Posts Tagged ‘muffler’

How to Winterize your Motorcycle for Winter Storage.

October 12, 2009 1 comment


As the leaves change colours and winters icy chill approches, the over whelming feeling of dread comes upon you. Knowledge that you wont be able to feel the wind, the freedom, or the absolute joy of flying on the road is creeping. With that comes the responsibility that seasonal motorcyclists must endure, the winterizing of your beloved bike. This is suprisingly easy and can be done with minimal tears if you just follow these simplified points.


– Cleaning cloths
– Spark plug wrench
– Trickle battery charger
– Four of five quarts of high quality oil
– New oil filter
– Oil can or device to get oil into the cylinders
– Chain lube
– Fuel stabilizer
– Can of WD40
– Breathable motorcycle cover, specific to motorcycles, not a tarp.
– Kitchen plastic wrap
– Rubber bands
– Vinyl or plastic gloves
– Items to clean and wax you bike
– A location to store your bike. A heated garage would be great but if you dont have that then be sure to avoid wind, water, vermin, mildew, and chemical fumes.


– If you are storing on concrete, put it on a piece of plywood, MDF, or old thick carpet to prevent moisture
– Remove all of the weight from the wheels
– A bike stand or some blocking works
– A centerstand and blocking works
– Do not store you bike near ozone emitting devices such as motors, freezers, furnaces, or electric heaters. These gasses will deterioate your rubber parts.
– Keep your bike out of direct sunlight, this can fade the plastic and painted parts.


– Add a fuel stabilizer to the gas tank.
– Fill your tank as full as you can.
– As fuel ages the volatile components change and leave sludge and gummy substances that clog the carburetor or the fuel injectors.
– Run the bike so the gas and fuel stabilizer get the the carburetor and fuel injectors.
– Turn off the fuel line and run it dry.
– If you have a carburetor, drain the float bowls, shut off the gas petcock and drain the gas from the carburetor bowls. Consult your manual to find where your drain screws are. If you have a fuel injected bike there is nothing to drain.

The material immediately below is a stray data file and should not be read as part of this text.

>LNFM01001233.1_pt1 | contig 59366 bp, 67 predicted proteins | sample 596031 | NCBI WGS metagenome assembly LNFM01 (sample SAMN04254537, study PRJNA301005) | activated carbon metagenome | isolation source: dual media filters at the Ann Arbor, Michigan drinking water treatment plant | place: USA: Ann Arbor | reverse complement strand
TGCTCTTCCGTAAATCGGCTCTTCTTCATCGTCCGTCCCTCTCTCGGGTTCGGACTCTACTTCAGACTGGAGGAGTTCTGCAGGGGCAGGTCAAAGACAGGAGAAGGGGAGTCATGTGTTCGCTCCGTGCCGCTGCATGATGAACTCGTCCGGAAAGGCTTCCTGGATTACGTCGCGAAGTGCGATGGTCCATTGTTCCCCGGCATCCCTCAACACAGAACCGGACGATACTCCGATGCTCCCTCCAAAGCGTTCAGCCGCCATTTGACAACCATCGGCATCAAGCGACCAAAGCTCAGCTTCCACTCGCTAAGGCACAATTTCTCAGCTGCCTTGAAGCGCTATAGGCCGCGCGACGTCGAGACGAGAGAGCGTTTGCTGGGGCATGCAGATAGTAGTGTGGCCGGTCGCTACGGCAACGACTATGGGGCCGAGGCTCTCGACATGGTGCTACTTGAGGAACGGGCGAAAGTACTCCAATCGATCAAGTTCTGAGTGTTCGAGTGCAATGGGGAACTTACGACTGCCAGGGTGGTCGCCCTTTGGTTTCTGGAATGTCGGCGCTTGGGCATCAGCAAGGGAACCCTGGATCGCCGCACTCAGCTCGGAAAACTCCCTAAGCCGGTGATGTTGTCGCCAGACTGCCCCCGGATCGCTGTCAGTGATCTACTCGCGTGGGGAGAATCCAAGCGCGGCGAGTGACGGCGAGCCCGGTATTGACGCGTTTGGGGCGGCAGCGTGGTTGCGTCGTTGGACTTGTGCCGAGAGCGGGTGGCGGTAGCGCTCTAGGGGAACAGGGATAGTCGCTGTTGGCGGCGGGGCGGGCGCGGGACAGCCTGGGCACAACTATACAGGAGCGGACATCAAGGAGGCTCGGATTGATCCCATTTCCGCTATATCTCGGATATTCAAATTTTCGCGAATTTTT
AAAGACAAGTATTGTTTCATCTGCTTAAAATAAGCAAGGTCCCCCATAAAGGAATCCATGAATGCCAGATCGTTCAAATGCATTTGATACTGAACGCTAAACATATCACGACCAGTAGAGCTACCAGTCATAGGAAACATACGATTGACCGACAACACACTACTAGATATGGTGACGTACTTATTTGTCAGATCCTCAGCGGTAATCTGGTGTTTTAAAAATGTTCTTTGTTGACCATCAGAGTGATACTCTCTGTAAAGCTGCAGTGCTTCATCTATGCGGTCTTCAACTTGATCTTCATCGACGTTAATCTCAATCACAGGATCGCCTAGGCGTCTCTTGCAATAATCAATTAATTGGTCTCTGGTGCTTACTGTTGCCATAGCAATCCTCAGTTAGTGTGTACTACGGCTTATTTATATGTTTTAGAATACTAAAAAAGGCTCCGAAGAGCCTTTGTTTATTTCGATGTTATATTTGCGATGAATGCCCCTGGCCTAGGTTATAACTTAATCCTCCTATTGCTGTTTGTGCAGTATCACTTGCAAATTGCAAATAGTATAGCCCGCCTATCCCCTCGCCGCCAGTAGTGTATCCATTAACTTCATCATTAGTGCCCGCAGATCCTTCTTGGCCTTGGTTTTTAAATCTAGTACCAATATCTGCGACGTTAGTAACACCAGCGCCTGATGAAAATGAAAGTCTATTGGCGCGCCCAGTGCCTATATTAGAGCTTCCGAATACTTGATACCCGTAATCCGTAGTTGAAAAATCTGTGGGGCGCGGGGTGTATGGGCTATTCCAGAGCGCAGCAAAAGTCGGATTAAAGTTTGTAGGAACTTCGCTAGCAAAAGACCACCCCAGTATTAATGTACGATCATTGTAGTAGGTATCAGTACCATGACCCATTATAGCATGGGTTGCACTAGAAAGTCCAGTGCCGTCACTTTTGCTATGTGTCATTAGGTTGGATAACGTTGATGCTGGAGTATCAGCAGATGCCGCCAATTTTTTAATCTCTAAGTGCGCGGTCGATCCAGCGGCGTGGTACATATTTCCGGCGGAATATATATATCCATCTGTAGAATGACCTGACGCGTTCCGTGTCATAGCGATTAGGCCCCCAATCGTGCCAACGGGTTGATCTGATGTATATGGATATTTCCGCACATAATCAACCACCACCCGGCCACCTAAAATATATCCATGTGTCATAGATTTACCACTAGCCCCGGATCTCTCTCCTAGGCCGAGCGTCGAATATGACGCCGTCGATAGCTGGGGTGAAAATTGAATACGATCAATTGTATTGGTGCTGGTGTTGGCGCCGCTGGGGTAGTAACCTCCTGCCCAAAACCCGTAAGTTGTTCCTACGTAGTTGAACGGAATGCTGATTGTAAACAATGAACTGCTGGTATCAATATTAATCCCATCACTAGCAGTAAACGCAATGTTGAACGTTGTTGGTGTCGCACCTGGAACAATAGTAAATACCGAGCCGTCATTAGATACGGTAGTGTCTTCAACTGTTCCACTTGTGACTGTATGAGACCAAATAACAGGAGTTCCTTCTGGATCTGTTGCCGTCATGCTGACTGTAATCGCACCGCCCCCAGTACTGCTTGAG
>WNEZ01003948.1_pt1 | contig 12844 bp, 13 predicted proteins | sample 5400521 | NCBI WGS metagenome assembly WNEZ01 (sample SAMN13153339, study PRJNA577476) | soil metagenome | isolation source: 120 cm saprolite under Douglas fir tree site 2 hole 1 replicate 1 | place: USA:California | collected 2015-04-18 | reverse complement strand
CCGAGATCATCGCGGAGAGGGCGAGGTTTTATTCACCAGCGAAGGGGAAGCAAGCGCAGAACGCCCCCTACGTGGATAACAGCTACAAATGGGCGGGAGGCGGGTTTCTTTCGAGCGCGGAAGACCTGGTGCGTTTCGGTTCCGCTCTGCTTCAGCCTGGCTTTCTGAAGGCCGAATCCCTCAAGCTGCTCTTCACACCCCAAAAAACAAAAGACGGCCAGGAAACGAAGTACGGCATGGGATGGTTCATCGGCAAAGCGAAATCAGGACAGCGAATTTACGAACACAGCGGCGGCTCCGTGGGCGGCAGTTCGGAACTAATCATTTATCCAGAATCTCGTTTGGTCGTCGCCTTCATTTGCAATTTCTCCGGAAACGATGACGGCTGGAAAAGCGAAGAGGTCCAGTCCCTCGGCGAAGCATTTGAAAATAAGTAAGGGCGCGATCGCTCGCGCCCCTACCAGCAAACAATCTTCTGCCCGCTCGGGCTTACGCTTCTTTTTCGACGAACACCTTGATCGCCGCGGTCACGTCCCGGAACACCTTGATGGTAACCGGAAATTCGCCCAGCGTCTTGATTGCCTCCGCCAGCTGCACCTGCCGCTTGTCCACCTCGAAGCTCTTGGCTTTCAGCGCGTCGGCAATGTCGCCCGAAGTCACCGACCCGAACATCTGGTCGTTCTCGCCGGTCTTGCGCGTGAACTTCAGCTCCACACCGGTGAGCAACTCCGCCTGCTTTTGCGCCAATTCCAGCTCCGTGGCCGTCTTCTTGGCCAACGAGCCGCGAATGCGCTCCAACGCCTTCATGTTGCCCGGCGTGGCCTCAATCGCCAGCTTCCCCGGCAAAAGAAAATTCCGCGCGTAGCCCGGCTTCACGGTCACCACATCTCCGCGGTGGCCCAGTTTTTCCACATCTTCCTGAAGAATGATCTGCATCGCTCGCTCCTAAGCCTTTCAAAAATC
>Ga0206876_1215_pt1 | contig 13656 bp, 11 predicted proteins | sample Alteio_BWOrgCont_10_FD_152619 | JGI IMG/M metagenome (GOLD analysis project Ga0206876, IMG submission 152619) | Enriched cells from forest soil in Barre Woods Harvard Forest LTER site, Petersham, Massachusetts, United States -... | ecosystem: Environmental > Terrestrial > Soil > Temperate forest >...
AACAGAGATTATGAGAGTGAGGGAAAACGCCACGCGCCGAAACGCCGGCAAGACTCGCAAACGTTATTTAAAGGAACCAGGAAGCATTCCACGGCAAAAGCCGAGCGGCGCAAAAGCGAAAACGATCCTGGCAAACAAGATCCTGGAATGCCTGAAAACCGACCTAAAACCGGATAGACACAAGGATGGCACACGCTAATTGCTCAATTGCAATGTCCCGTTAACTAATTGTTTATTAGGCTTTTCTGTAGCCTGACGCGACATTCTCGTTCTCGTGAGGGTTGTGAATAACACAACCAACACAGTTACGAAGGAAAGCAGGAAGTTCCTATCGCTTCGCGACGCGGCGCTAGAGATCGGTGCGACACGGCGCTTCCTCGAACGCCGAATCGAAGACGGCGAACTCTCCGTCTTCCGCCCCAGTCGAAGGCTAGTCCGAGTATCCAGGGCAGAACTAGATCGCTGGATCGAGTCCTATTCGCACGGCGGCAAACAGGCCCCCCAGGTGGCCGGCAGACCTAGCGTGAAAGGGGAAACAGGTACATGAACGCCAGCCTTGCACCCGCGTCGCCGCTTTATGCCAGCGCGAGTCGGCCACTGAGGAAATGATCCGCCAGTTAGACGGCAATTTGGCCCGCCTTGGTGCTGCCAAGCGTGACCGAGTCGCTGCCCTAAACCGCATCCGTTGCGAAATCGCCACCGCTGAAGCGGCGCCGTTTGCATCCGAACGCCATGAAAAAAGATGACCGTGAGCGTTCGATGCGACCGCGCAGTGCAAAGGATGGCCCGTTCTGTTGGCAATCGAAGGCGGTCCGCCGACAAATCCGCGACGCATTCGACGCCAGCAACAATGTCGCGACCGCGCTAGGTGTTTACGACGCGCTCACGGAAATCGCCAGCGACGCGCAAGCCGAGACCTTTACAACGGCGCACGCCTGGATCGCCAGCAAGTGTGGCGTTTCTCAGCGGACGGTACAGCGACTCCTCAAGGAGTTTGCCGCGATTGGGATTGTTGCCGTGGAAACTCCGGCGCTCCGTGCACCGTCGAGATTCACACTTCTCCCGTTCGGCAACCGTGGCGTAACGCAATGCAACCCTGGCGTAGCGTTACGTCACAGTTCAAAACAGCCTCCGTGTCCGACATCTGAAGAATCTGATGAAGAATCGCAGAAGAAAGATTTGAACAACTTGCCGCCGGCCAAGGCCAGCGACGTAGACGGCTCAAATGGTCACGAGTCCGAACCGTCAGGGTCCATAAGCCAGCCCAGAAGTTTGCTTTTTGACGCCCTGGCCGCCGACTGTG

– Remove spark plug wires
– Carefully remove the plugs
– Get some motor oil in the cylinders. Approximately one teaspoon of oil will work well
– Tuck the plug wires away somewhere safe so they do not arc
– Spin the motor with the rear tire and clutch in gear for a few revolutions to get the oil spread around
– Keep your face away from the spark plug holes. Oil will squirt out
– Clean and gap the plugs and put them back in. Replace plug wires


– Possibly remove the battery.
– Some batteries require charging every four weeks with a “battery tender” or “trickle” type of charger
– Built up sulfates on the plates can ruin a battery during inactivity or cold storage
– A thin coat of vaseline on the terminals can prevent corrosion


– Clean your bike thoroughly
– Don’t spray water directly in the tail pipe, it could rust
– Aviod getting the air cleaner housing wet
– Dry completly with a good chamois
– Clean and polish all metal surfaces with metal polish
– Put a good coat of wax on painted and chrome surfaces


– Clean the chain.
– Spray the built up residues with WD40
– Lube the chain


– Put oil on the front fork tubes, the part that goes inside
– Get on the bike, compress and decompress the front suspension several times
– This keeps the rubber seals from drying out and protects the front fork tubes


– Clean and treat all of the leather with a high quality treatment and dressing


– Make sure it is dry to prevent rust
– Seal the tail pipe with plastic wrap and a rubber band


– If your bike is liquid cooled, check its antifreeze levels
– Drain, flush, and replace antifreeze if neccessary
– This replacement should be done every two years
– Do not leave the antifreeze level low or empty
– Check all other fluid levels, brakes, etc


– Do not run the engine for short periods during the storage period
– Seal the air intake with plastic wrap and a rubber band


– Remove the storage cover
– Remove the plugs on the air intake and muffler
– Check tire pressure
– Give bike a good wash
– Install battery if applicable
– Give it a good tune up,
– Enjoy the new riding season!

I would like to thank the good folks at for allowing me the pleasure of publishing this article for them. If you want to know more about the BMW 650gs then check out